US & Canada

Kansas City prisoner 'blessed' to be free after lookalike found

Ricky is pictured on the left, and Richard is pictured on the right. Image copyright Kansas City Police Department
Image caption Richard Anthony Jones (pictured right) was released because investigators found his lookalike (left)

A US prisoner who spent 17 years in jail for a robbery he did not commit has spoken of his relief that researchers found his lookalike.

Richard Anthony Jones from Kansas was released from jail after witnesses said they could not tell the two men apart.

A judge ruled there was no evidence to keep him in jail.

Mr Jones said finding a photo of the other man - who as well as looking like him, shares the same first name - was a "needle in a haystack moment".

'I don't believe in luck, I believe I was blessed,' Mr Jones told the Kansas City Star.

So far no criminal case has been filed against his double - known only as Ricky - who gave evidence at Mr Jones's robbery retrial and denied committing the crime.

While not saying Ricky was responsible, the judge found that based on the new evidence, no reasonable juror would have convicted Mr Jones.

Image copyright Kansas City Police Department
Image caption Mr Jones (pictured on the right) said the discovery of his lookalike was a 'needle in a haystack moment'

Mr Jones said that he began to despair that he would ever be released from jail after repeated efforts to appeal against his 19-year conviction for a 1999 robbery.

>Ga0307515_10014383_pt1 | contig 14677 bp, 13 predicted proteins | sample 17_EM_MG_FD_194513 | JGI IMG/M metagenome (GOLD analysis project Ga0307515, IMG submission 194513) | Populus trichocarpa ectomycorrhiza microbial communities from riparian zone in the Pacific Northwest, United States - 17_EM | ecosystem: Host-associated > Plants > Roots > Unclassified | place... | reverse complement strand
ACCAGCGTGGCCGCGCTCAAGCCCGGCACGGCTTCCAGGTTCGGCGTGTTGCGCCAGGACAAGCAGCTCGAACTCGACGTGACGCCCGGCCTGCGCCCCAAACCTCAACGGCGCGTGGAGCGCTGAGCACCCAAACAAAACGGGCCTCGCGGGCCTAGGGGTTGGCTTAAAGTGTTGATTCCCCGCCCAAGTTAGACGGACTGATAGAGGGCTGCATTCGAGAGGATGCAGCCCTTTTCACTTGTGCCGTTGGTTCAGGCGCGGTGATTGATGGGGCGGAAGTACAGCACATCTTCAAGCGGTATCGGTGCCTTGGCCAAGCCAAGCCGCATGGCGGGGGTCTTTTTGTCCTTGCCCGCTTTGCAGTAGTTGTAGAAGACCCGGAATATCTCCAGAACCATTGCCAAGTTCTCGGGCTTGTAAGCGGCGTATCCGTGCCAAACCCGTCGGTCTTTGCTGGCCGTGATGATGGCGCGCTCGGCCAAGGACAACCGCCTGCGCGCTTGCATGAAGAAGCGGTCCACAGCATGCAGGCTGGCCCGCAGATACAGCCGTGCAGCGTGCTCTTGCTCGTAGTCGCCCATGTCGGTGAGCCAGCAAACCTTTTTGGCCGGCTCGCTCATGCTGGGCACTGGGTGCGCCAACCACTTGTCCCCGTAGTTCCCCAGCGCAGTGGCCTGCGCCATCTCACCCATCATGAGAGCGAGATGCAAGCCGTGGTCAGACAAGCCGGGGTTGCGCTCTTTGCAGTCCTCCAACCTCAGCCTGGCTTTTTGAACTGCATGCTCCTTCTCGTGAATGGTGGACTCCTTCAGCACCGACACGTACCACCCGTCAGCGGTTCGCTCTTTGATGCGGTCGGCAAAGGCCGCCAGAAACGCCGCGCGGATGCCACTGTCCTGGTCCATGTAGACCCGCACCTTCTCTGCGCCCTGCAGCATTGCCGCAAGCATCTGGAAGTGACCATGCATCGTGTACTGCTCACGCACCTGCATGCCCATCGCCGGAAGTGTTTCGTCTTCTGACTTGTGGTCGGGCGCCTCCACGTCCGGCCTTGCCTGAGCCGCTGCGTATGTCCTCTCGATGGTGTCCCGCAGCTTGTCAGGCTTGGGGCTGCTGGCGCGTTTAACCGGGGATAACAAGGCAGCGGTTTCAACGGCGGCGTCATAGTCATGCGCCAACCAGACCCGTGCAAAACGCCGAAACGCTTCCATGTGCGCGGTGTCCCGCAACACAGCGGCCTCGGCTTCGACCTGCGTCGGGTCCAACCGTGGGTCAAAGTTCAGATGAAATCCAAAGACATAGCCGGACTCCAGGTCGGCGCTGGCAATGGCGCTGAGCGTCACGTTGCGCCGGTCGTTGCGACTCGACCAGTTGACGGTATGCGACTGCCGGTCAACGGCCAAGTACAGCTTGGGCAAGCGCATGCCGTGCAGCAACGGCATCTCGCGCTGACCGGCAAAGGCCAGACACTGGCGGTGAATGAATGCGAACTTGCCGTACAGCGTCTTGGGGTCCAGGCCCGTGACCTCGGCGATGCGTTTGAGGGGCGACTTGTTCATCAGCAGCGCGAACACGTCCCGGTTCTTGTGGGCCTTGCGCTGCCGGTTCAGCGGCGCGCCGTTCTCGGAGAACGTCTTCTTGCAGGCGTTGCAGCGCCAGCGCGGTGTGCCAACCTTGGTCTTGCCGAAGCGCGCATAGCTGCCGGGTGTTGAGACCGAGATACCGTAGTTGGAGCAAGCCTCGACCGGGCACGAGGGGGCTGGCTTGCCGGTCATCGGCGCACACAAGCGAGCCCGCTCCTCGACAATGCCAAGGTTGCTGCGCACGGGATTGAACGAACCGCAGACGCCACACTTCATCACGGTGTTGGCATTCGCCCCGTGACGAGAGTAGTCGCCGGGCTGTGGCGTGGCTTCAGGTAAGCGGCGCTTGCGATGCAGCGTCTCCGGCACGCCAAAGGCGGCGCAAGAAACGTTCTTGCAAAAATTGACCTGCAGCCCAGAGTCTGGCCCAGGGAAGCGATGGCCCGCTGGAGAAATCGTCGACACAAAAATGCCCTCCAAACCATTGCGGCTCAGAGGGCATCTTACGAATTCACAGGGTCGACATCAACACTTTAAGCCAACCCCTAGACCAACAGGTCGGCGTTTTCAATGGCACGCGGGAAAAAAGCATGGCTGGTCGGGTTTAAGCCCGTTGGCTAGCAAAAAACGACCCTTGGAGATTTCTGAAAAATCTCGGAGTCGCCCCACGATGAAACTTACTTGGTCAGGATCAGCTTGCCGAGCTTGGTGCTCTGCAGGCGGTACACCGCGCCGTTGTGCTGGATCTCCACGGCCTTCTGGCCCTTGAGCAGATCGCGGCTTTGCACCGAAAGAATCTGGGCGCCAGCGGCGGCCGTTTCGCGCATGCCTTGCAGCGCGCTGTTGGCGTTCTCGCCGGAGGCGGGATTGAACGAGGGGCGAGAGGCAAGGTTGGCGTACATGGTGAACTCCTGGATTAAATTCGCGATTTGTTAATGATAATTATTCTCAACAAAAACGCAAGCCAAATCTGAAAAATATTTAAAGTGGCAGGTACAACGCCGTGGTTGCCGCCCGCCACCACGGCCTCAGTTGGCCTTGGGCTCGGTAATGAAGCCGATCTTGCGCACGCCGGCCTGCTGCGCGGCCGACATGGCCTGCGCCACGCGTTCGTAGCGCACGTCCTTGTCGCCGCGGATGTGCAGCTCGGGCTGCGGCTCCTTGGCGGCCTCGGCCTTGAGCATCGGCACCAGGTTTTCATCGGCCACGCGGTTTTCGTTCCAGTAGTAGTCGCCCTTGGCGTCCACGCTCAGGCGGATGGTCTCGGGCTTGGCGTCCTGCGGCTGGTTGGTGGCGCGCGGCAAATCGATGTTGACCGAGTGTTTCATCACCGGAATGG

"All my appeals had been denied. It has been a rough ride," he said.

But in 2015 he told researchers from the Midwest Innocence Project - a group that aids wrongly convicted prisoners - about a man called Ricky he had heard about. Mr Jones had been told by fellow inmates that he looked identical to Ricky.

"When I saw the picture of my double it all made sense to me," he said.

Mr Jones had been convicted based mostly on eyewitness evidence.

There was no physical, DNA or fingerprint evidence that linked him to the crime.

Image copyright GoFundMe
Image caption Richard Anthony Jones celebrated with his family last week after being released from jail

The researchers found that not only did the other man bear an uncanny resemblance to Mr Jones, he lived near the scene of the crime in Kansas City, Kansas, whereas Mr Jones lived across the state line in Kansas City, Missouri.

Lawyers for Mr Jones also said he was with his girlfriend and her family at the time members of the public were robbed in a park.

They argued that police identity procedures 17 years ago were deeply flawed.

A lawyer working on his case said the team were "floored by how much" Mr Jones and his double looked alike.

Mr Jones told the Kansas City Star that he was now adjusting to life outside of jail and was happy to be back with his children.

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